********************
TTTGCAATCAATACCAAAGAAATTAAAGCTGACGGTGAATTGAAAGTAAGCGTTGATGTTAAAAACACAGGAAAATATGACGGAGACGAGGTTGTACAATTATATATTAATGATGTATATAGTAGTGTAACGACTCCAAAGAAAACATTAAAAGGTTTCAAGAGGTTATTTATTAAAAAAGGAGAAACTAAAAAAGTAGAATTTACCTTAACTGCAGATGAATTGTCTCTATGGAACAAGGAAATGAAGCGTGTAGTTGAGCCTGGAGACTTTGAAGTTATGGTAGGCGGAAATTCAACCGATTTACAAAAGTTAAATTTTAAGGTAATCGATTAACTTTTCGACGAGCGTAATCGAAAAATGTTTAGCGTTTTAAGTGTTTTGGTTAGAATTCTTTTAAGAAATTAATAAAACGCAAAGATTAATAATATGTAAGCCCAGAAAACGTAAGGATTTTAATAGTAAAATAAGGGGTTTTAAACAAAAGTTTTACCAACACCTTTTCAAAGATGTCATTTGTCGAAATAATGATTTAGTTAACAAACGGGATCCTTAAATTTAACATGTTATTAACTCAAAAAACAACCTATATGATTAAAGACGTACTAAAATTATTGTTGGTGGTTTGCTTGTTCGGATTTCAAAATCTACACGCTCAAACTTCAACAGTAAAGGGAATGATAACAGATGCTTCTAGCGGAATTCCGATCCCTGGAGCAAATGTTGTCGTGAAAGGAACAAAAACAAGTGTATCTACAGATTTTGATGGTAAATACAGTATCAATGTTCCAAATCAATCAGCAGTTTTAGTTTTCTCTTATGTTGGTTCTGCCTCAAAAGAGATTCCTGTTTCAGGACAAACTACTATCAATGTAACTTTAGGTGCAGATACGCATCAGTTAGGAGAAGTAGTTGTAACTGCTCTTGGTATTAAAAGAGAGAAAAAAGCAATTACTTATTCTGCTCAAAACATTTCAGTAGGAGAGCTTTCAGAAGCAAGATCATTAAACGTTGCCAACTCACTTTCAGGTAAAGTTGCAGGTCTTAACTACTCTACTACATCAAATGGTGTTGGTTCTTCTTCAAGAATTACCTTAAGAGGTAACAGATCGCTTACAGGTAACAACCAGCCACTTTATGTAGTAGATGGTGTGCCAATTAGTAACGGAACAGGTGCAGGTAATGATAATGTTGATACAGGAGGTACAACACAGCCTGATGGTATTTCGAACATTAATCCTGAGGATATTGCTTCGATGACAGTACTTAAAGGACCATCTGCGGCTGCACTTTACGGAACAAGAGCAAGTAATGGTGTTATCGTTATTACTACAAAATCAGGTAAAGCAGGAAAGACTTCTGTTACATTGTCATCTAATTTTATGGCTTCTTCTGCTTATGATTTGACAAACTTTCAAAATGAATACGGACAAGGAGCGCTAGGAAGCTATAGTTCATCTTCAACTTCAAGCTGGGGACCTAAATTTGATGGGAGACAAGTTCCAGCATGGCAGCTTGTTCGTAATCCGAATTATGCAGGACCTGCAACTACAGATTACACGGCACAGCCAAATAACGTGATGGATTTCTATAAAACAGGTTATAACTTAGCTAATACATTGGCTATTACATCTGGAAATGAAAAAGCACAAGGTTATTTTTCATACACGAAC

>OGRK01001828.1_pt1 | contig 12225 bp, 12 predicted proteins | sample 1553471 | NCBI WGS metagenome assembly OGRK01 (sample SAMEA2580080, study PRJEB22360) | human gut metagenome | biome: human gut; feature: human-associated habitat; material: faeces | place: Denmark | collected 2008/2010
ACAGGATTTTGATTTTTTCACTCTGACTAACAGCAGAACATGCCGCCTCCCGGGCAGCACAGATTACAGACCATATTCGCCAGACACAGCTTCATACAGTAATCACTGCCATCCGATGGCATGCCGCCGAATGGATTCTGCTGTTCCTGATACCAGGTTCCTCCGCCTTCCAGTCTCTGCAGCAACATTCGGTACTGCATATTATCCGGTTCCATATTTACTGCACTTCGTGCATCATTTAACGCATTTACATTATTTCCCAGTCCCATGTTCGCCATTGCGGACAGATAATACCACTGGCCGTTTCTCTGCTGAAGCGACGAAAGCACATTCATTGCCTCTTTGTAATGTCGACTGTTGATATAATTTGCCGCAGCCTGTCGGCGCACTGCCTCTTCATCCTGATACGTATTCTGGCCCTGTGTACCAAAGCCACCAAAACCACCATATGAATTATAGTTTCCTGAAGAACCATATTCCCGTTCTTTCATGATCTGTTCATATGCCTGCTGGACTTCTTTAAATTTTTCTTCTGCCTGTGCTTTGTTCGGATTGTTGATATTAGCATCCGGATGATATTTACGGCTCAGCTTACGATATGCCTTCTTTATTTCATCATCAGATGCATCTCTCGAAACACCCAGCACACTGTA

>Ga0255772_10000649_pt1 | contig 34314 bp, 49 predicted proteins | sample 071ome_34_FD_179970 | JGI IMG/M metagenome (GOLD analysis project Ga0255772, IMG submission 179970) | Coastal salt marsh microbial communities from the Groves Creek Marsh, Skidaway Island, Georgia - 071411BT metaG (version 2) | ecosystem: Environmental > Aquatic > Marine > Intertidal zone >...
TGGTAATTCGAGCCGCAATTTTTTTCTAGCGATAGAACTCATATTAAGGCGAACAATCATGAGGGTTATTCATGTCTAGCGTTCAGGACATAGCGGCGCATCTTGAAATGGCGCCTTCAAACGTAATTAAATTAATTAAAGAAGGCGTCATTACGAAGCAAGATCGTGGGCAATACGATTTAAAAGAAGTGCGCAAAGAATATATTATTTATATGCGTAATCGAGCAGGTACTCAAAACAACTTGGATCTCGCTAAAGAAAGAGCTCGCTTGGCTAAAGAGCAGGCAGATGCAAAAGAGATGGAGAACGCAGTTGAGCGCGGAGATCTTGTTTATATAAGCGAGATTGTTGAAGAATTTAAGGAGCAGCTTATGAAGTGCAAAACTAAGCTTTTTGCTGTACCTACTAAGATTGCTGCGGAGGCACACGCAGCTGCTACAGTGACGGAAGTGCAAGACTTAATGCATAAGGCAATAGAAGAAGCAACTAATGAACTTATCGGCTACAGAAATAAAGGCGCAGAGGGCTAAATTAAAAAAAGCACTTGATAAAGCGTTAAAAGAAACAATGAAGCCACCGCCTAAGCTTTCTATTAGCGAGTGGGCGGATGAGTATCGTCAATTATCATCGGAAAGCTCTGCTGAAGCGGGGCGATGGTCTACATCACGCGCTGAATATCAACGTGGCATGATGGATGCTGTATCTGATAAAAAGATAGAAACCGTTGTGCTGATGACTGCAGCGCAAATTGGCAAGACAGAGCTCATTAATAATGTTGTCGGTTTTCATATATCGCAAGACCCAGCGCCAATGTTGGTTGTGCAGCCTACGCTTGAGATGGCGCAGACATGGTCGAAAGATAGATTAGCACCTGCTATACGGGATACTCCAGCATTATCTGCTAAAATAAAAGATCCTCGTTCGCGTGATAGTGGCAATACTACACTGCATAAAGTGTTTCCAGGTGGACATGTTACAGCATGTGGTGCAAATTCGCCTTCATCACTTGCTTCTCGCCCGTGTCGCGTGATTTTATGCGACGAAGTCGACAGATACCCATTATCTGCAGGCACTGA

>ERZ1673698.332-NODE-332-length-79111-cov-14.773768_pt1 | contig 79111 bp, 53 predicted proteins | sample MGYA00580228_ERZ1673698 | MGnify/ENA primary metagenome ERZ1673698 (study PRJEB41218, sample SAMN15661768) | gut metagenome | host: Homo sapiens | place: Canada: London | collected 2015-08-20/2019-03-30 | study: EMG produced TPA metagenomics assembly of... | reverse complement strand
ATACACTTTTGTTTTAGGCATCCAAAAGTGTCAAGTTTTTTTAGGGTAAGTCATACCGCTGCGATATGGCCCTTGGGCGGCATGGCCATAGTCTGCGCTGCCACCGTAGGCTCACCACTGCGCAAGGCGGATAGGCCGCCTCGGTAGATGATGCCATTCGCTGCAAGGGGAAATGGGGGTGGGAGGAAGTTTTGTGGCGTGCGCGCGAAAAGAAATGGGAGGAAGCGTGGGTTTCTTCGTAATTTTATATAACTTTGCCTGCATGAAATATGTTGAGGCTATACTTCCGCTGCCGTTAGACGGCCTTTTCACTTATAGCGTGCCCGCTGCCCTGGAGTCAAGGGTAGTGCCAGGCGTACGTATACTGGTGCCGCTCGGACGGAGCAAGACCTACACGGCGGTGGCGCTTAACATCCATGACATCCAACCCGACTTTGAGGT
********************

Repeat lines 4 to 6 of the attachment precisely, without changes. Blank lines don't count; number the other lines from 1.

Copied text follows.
>Ga0255772_10000649_pt1 | contig 34314 bp, 49 predicted proteins | sample 071ome_34_FD_179970 | JGI IMG/M metagenome (GOLD analysis project Ga0255772, IMG submission 179970) | Coastal salt marsh microbial communities from the Groves Creek Marsh, Skidaway Island, Georgia - 071411BT metaG (version 2) | ecosystem: Environmental > Aquatic > Marine > Intertidal zone >...
TGGTAATTCGAGCCGCAATTTTTTTCTAGCGATAGAACTCATATTAAGGCGAACAATCATGAGGGTTATTCATGTCTAGCGTTCAGGACATAGCGGCGCATCTTGAAATGGCGCCTTCAAACGTAATTAAATTAATTAAAGAAGGCGTCATTACGAAGCAAGATCGTGGGCAATACGATTTAAAAGAAGTGCGCAAAGAATATATTATTTATATGCGTAATCGAGCAGGTACTCAAAACAACTTGGATCTCGCTAAAGAAAGAGCTCGCTTGGCTAAAGAGCAGGCAGATGCAAAAGAGATGGAGAACGCAGTTGAGCGCGGAGATCTTGTTTATATAAGCGAGATTGTTGAAGAATTTAAGGAGCAGCTTATGAAGTGCAAAACTAAGCTTTTTGCTGTACCTACTAAGATTGCTGCGGAGGCACACGCAGCTGCTACAGTGACGGAAGTGCAAGACTTAATGCATAAGGCAATAGAAGAAGCAACTAATGAACTTATCGGCTACAGAAATAAAGGCGCAGAGGGCTAAATTAAAAAAAGCACTTGATAAAGCGTTAAAAGAAACAATGAAGCCACCGCCTAAGCTTTCTATTAGCGAGTGGGCGGATGAGTATCGTCAATTATCATCGGAAAGCTCTGCTGAAGCGGGGCGATGGTCTACATCACGCGCTGAATATCAACGTGGCATGATGGATGCTGTATCTGATAAAAAGATAGAAACCGTTGTGCTGATGACTGCAGCGCAAATTGGCAAGACAGAGCTCATTAATAATGTTGTCGGTTTTCATATATCGCAAGACCCAGCGCCAATGTTGGTTGTGCAGCCTACGCTTGAGATGGCGCAGACATGGTCGAAAGATAGATTAGCACCTGCTATACGGGATACTCCAGCATTATCTGCTAAAATAAAAGATCCTCGTTCGCGTGATAGTGGCAATACTACACTGCATAAAGTGTTTCCAGGTGGACATGTTACAGCATGTGGTGCAAATTCGCCTTCATCACTTGCTTCTCGCCCGTGTCGCGTGATTTTATGCGACGAAGTCGACAGATACCCATTATCTGCAGGCACTGA

>ERZ1673698.332-NODE-332-length-79111-cov-14.773768_pt1 | contig 79111 bp, 53 predicted proteins | sample MGYA00580228_ERZ1673698 | MGnify/ENA primary metagenome ERZ1673698 (study PRJEB41218, sample SAMN15661768) | gut metagenome | host: Homo sapiens | place: Canada: London | collected 2015-08-20/2019-03-30 | study: EMG produced TPA metagenomics assembly of... | reverse complement strand